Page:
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Old 09-05-2017, 06:59 PM   #11
tornitore45
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The only children I could possibly entice to ldo something as described have an attention span of 15 seconds and would miss the point by saying: We spent an hour doing something we could buy at Home Depot for $0.89.


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Old 09-05-2017, 07:39 PM   #12
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It is great that he showed an interest. It is around that age that i started building all sorts of things in my fathers garage. Notably with far fewer tools than i have today.

Hopefully he will maintain interest. A book or two donated, that covers mill and lathe operation would be very helpful. I learned a lot in my youth about tools, wood working and machining, from books, simply because we didn't have the physical machines. For the longest time all i had for stationary tools was a beat up contractors saw and a bench grinder. So don't dismiss the advantages of good reading material.


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Old 09-05-2017, 07:48 PM   #13
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I like the idea of simple tool building. There is much that can be learned in small increments as hand tools individually are simple items.

I believe other classic first tools are prick punches and center punches. Extremely simple from the machining standpoint but offering much to learn.
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Originally Posted by Nick Hulme View Post
I just found the "Toffee Hammer" which was my first metalwork project, head marked out, drilled, tapped and filed to shape, round bar handle reduced and threaded for the head end and with a forged loop at the bottom to align with the head when fitted, protruding thread on top riveted over to retain the head and the whole thing Oil Blacked.
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Old 09-05-2017, 09:23 PM   #14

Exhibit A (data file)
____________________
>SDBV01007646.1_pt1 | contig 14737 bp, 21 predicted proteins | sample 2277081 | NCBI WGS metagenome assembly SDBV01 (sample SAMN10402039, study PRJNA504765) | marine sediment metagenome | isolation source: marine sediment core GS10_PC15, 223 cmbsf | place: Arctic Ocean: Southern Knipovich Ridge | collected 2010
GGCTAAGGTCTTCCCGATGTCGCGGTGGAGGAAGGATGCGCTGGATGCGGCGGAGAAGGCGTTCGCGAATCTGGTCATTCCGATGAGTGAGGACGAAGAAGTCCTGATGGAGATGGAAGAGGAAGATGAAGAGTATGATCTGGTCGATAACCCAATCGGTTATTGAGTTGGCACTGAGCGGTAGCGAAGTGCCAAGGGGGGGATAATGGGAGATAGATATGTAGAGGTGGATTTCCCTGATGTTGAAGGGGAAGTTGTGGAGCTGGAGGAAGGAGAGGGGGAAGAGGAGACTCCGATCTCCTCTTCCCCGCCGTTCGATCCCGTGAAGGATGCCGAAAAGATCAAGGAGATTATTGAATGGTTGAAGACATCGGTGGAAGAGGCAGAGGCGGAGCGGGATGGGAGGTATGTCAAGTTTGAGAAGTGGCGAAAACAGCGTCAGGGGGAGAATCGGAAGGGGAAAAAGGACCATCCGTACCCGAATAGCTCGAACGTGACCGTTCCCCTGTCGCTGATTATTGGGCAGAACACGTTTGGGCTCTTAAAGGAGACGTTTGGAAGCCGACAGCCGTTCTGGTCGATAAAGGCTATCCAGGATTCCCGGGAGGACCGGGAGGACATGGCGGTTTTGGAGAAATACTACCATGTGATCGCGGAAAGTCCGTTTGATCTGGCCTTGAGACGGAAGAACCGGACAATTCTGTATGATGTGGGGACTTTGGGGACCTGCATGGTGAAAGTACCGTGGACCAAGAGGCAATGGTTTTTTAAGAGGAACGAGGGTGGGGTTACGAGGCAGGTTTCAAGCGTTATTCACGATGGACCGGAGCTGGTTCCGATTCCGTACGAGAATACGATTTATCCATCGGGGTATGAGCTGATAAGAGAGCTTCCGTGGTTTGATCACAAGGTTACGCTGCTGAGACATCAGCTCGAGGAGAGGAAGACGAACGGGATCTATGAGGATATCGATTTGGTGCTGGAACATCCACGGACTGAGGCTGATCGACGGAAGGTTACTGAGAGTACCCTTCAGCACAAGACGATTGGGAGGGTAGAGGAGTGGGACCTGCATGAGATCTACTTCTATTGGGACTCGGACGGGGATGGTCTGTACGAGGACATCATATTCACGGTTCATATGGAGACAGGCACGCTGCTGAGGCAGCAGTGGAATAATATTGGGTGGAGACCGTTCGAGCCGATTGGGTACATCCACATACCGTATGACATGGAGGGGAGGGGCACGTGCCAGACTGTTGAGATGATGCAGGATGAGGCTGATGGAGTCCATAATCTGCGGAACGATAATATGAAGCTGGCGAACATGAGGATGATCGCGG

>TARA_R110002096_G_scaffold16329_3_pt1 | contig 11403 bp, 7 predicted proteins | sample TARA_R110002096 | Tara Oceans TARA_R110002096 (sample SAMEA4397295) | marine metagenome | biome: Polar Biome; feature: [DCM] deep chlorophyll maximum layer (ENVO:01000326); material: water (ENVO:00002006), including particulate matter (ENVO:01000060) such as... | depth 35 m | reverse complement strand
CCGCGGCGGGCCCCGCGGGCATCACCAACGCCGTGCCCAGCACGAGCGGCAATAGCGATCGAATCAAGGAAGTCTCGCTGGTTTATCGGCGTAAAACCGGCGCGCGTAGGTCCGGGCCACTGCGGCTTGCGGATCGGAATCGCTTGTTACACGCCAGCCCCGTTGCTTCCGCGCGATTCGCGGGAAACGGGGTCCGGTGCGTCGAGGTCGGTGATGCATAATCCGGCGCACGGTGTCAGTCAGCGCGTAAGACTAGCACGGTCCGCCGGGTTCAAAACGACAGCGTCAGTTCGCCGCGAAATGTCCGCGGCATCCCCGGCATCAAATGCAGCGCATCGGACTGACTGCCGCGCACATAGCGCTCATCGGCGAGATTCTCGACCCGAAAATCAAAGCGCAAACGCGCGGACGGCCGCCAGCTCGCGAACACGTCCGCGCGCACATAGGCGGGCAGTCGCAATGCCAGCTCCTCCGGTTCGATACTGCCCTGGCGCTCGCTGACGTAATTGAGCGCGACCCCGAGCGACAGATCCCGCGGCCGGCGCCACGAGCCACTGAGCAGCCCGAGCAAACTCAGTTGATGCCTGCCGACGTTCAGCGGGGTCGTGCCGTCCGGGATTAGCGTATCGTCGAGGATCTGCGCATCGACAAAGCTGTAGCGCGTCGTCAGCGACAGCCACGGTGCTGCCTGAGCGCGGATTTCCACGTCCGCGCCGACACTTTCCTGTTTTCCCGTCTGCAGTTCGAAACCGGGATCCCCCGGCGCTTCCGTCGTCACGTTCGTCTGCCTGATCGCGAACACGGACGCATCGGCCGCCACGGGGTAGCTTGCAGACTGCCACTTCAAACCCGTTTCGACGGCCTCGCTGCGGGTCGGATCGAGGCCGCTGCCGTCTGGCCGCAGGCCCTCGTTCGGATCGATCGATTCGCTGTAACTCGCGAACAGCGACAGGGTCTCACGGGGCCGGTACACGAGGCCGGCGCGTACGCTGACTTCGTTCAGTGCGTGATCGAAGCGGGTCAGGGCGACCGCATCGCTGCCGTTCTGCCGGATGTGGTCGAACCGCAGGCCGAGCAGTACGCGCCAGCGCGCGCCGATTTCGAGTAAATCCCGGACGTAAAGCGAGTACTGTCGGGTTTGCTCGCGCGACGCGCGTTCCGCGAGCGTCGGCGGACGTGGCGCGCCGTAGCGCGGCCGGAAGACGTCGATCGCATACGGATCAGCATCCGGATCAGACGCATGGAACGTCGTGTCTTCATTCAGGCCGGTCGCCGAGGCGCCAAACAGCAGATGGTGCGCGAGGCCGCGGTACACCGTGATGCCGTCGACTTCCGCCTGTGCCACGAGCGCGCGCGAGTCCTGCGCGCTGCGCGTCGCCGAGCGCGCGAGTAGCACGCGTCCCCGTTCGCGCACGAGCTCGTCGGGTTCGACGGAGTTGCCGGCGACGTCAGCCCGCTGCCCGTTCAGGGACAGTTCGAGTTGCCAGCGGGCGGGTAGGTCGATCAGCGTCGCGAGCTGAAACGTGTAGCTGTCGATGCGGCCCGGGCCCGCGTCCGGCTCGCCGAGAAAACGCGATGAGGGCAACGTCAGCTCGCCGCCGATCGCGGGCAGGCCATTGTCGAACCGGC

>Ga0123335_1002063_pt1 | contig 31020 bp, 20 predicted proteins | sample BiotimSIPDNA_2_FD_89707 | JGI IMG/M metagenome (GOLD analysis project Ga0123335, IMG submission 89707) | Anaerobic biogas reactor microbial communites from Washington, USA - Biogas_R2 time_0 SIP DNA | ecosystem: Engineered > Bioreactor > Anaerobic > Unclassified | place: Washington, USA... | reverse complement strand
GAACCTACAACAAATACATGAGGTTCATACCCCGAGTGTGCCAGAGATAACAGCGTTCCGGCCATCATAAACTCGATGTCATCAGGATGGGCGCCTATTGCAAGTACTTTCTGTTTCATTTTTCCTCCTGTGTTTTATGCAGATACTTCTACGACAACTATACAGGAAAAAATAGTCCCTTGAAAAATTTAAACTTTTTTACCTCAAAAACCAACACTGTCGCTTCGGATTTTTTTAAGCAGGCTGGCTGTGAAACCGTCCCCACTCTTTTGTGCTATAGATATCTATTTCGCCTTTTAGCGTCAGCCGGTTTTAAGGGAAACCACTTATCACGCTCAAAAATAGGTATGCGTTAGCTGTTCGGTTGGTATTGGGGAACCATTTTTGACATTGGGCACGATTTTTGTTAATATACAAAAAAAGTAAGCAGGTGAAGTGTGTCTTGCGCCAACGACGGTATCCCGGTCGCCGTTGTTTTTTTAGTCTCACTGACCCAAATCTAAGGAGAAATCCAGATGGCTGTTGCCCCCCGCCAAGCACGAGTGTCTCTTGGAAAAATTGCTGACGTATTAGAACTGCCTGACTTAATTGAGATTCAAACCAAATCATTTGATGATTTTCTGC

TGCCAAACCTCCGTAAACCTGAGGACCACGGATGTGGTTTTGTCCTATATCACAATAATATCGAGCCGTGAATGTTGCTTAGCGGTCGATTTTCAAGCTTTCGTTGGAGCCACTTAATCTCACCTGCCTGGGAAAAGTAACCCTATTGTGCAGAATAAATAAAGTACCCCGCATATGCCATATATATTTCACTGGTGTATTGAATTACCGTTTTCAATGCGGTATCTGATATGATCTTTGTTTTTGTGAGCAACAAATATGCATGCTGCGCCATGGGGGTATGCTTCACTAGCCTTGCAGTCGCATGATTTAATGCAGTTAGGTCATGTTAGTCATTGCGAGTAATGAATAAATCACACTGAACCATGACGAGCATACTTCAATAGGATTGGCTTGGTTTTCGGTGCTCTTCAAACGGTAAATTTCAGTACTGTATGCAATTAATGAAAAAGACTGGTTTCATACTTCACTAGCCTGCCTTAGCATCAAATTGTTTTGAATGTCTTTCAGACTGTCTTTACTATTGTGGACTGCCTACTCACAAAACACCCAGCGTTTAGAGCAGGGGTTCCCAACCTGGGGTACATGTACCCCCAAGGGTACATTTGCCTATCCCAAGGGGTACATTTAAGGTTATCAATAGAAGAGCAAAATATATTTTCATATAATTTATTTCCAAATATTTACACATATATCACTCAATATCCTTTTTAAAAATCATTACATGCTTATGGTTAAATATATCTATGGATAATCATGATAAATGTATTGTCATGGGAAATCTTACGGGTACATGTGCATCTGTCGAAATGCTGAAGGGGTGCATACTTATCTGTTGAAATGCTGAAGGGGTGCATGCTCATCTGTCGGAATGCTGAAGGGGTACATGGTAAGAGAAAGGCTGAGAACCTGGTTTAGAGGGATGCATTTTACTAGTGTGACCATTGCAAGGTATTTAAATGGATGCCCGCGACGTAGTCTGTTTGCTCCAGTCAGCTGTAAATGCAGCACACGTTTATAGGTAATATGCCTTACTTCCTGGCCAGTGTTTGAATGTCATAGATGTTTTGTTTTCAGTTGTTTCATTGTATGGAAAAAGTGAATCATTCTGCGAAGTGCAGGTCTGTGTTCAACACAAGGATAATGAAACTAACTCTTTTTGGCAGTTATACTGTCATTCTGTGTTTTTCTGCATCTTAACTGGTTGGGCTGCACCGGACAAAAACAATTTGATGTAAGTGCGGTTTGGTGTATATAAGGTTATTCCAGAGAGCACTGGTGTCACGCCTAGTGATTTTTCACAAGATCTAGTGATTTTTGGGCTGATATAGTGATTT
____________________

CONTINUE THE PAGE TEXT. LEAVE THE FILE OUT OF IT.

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[QUOTE=Wizard69;297141]I like the idea of simple tool building. There is much that can be learned in small increments as hand tools individually are simple items.

I believe other classic first tools are prick punches and center punches. Extremely simple from the machining standpoint but offering much to learn.[/QUOTE

What has to be remembered is that my generation usually left school at 14 and prior to that had little or no formal education. War started on 3rd September 1939 when I was 9. So school initially was half days only because air raid shelters were being built but obviously at a slow pace as men were already being called up. Male teachers simply disappeared- many in flames as RAF aircrew. I recall that I had one day science when we made common salt-sodium chloride. The rest of my chem and physics prior to being 14 was from a kindly chemist in the colliery village.
I did prosper and from the age of 9 built rubber powered aircraft until balsa went to DH Mosquitos and rubber plantations in the Far East were overrun. At school, I tore up bits of old newspapers and they were mixed with fish glue and Paris plaster and went to make relief maps for the local Home Guard. I had no problem eventually with Physical Geography later.
Models were carved out of solid in usually 1/72 scale and were cut out of what could be called firewood. I recall using a spokeshave which was a piece of broken glass from a bombed out building. Single edged razors were honed on glass tumblers and knives and chisels sharpened on sandstone window sills. The models went on display for things like Savings drives like 'Wings for Victory' and Save the soldier.

I recall Dad making me a Boy Scout axe on the anvil for digging out live incendiary bombs and I got a chisel forged from a worn out pneumatic drill.

We as kids made do and those who left school for engineering apprentices made their own tools as part of their apprenticeships.

That, I assure you was life for most kids.

Me I grew and sold Spinach in the local market to pay for my school fees after the age of 14.

Most of us are dead now but children were skilled despite it all. I'm still in contact with an old RAF engine fitter and I'm dining with a fitter who can still spit out decimals from engineering fractions.

There are few jobs which we are afraid to tackle. It's surprising to find that we learned other skills but our 'hobbies' were not really hobbies, they had a practical use to someone.

Thanks for the space!

Norm


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